Gareth Southgate and the hunt for balance which will define England hopes at Euro 2020
The pursuit of balance is an affliction not, of course, unique to English football.
It is, however, a theme which regularly bedevils a pragmatic nation not wedded to any fundamental principles beyond resuscitating fading dreams of 1966. Whatever that looks like, at the time.
This tension has moved into the heart of Gareth Southgate’s reign.
Impressive results continue to be chalked up, including Sunday’s come-from-behind 2-1 triumph against BelgiumImpressive performances… well, they are a rarer beast.
Winning when playing poorly is, still, a good habit to pick-up. How predecessors Sven-Goran Eriksson, Steve McClaren, Fabio Capello and Roy Hodgson craved its presence in the big matches that define tenures, or even careers.
Yet, how sustainable can unconvincing victories be without tangible tactical foundations? A convincing answer to this probing question must be presented next summer at the delayed Euro 2020.
Fragmented football has followed this autumn’s return of the three-man defence witnessed in the early years of Southgate’s reign. The tactical plan had been placed in storage since September 2018’s 1-0 friendly win against Switzerland.
This is a system, though, shared with the late Sir Bobby Robson. Both men eschewed the four-man defences synonymous with British football and were rewarded with World Cup semi-final appearances.
Glenn Hoddle, meanwhile, wasn’t as fortunate in 1998. Recall David Beckham’s kick, Diego Simeone’s dramatic fall and Pierluigi Collina’s refereeing.
Harsh realities have been confronted by Southgate.
“We won’t be carried away by this win, but the players can take heart from that performance.” 👊
— England (@England)
June 2019’s 3-1 humbling by the Netherlands in the Nations League’s semis featured 27 attempts on Jordan Pickford’s peppered goal. John Stones and Harry Maguire floundered as the two centre-backs in a 4-1-4-1 formation, with the former only subsequently winning one cap.
Maguire became football’s most-expensive defender that summer, grew into new surroundings at Manchester United and then saw his form –– implode post-lockdown.
New partner Joe Gomez gave away a foolish penalty in September 5’s charmed 1-0 win at Iceland, 4-2-3-1’s last outing. A nadir was then reached when hooked around the hour mark in champions Liverpool’s staggering 7-2 loss at Aston Villa, prior to the international break.
Southgate has decided a larger insurance policy is required. The 3-4-3 shape utilised in September 8’s dire goalless draw at Demark also featured in Thursday’s 3-0 friendly thrashing of weakened Wales and the Belgium success.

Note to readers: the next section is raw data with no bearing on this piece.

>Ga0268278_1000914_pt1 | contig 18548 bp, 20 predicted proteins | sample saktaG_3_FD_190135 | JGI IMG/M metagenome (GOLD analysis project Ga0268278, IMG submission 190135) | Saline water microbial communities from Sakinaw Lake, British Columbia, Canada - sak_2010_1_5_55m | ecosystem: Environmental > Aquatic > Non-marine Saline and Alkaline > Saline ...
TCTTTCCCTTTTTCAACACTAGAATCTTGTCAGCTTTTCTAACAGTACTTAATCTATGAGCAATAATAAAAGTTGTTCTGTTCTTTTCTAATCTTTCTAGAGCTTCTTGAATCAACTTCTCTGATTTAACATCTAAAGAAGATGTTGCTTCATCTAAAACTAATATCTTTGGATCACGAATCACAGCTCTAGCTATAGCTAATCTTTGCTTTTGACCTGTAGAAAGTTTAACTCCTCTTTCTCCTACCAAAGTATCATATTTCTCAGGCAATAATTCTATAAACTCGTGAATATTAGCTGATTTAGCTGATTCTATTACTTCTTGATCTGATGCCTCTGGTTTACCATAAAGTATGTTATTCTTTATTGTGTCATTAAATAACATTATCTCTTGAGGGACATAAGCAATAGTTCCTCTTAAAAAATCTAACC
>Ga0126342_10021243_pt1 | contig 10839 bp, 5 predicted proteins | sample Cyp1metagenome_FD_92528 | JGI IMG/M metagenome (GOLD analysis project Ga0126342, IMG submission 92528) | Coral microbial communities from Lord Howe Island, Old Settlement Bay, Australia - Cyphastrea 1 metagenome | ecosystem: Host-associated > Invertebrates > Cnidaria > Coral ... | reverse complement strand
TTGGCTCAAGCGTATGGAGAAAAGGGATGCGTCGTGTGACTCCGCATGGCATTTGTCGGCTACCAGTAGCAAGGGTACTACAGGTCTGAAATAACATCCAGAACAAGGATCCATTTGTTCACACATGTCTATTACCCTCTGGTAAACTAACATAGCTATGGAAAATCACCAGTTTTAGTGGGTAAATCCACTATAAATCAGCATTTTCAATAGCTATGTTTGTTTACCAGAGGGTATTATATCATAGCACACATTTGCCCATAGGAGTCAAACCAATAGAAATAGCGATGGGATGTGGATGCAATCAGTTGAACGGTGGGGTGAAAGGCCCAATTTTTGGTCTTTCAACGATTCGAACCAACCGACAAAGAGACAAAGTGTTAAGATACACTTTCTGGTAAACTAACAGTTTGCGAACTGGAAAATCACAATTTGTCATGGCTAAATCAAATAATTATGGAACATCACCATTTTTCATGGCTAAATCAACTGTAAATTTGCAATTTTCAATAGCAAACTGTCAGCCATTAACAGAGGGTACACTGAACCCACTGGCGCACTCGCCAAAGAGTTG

What is to be gained by, what many voices consider, a retroactive step into the tactical past? The last side to win a European Championship with a five-man defence was Germany in 1996.
Romelu Lukaku’s penalty on Sunday represented the first goal conceded in seven matches since October 2019’s 2-1 loss at Czech Republic. A four-man backline was used in five of these fixtures.
England, furthermore, ceded more attempts on goal to Denmark and Belgium. This happened once, the defeat in Prague, in the last eight games from which a four-man defence was selected.
Context, though, is provided by the paucity of opposition faced throughout a simple Euro 2020 qualification process. Expected goals (xG) was also in England’s favour,against Wales and Denmark, unlike Belgium.
An unclear picture was further muddied by a chastening first-half display against the Belgians, followed by an uplifting second half.
Mathematics is, also, at play.
An extra defender for security helps avoid the chaos witnessed in September 2019’s 5-3 win against Kosovo, but at the cost of an advancing midfielder.
Attacking blend is an enduring issue for Southgate. A midfield trio of, for example, Jordan Henderson, Harry Winks and Phil Foden in support of Jadon Sancho, Harry Kane and Raheem Sterling puts his side on the front foot, rather than battling away with wing-backs and losing either Foden or Sancho from the XI.
Southgate beguiled a despondent nation in Russia. Merely making the last-four was a triumph beyond rock-bottom expectations.
Aesthetics were not high on the priority list.
Thorough analysis of World Cup 2018 for England, however, contains defeats in both fixtures against strong nations – Belgium and Croatia. They edged past Tunisia and Colombia, hammered minnows Panama and only truly impressed in the quarter-finals versus Sweden.
This minimalist approach may give England a footing at Euro 2020. It is highly unlikely to help topple a series of giants.
Their run, if successful, at Euro 2000 could contain meetings with Croatia, Serbia, Germany, Netherlands, Spain and France. Something extra is require to navigate this path.
Be bold, be brave and roar like Lions. Don’t go out with a whimper, whenever that is.
Ditch the five-man defence, ditch the reticence.
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